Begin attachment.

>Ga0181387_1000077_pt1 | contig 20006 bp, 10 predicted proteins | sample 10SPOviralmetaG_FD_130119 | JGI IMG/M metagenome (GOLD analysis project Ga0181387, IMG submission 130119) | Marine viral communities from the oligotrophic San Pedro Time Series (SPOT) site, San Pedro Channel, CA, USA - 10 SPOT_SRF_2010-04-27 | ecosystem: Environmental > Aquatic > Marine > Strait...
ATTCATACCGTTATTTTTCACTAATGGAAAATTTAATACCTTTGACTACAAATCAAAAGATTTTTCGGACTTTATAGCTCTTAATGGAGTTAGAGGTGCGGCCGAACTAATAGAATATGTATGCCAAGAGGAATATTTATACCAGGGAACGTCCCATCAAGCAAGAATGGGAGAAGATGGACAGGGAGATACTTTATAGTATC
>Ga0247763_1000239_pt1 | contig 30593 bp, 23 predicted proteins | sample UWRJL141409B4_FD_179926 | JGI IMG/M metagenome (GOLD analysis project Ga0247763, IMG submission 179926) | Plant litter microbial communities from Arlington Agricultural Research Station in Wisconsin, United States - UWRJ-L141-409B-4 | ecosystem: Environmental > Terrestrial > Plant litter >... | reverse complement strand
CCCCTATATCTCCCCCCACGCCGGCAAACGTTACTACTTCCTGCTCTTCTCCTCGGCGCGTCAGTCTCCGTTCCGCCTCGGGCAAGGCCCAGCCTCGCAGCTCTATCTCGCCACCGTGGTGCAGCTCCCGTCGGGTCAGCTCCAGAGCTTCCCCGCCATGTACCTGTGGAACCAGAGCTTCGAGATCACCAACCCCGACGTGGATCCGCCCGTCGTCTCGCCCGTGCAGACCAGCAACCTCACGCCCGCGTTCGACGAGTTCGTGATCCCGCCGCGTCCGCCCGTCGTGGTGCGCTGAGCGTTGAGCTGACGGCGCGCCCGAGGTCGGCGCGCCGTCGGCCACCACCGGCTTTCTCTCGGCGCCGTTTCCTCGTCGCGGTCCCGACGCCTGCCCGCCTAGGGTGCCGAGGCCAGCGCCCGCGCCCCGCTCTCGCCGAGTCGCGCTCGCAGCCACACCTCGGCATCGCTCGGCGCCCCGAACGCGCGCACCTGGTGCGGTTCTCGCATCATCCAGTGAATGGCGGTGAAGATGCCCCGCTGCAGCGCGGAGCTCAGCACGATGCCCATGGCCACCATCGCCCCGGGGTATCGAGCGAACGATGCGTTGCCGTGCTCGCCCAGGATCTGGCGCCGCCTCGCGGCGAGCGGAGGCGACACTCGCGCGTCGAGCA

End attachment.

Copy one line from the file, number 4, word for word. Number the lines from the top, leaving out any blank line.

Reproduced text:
CCCCTATATCTCCCCCCACGCCGGCAAACGTTACTACTTCCTGCTCTTCTCCTCGGCGCGTCAGTCTCCGTTCCGCCTCGGGCAAGGCCCAGCCTCGCAGCTCTATCTCGCCACCGTGGTGCAGCTCCCGTCGGGTCAGCTCCAGAGCTTCCCCGCCATGTACCTGTGGAACCAGAGCTTCGAGATCACCAACCCCGACGTGGATCCGCCCGTCGTCTCGCCCGTGCAGACCAGCAACCTCACGCCCGCGTTCGACGAGTTCGTGATCCCGCCGCGTCCGCCCGTCGTGGTGCGCTGAGCGTTGAGCTGACGGCGCGCCCGAGGTCGGCGCGCCGTCGGCCACCACCGGCTTTCTCTCGGCGCCGTTTCCTCGTCGCGGTCCCGACGCCTGCCCGCCTAGGGTGCCGAGGCCAGCGCCCGCGCCCCGCTCTCGCCGAGTCGCGCTCGCAGCCACACCTCGGCATCGCTCGGCGCCCCGAACGCGCGCACCTGGTGCGGTTCTCGCATCATCCAGTGAATGGCGGTGAAGATGCCCCGCTGCAGCGCGGAGCTCAGCACGATGCCCATGGCCACCATCGCCCCGGGGTATCGAGCGAACGATGCGTTGCCGTGCTCGCCCAGGATCTGGCGCCGCCTCGCGGCGAGCGGAGGCGACACTCGCGCGTCGAGCA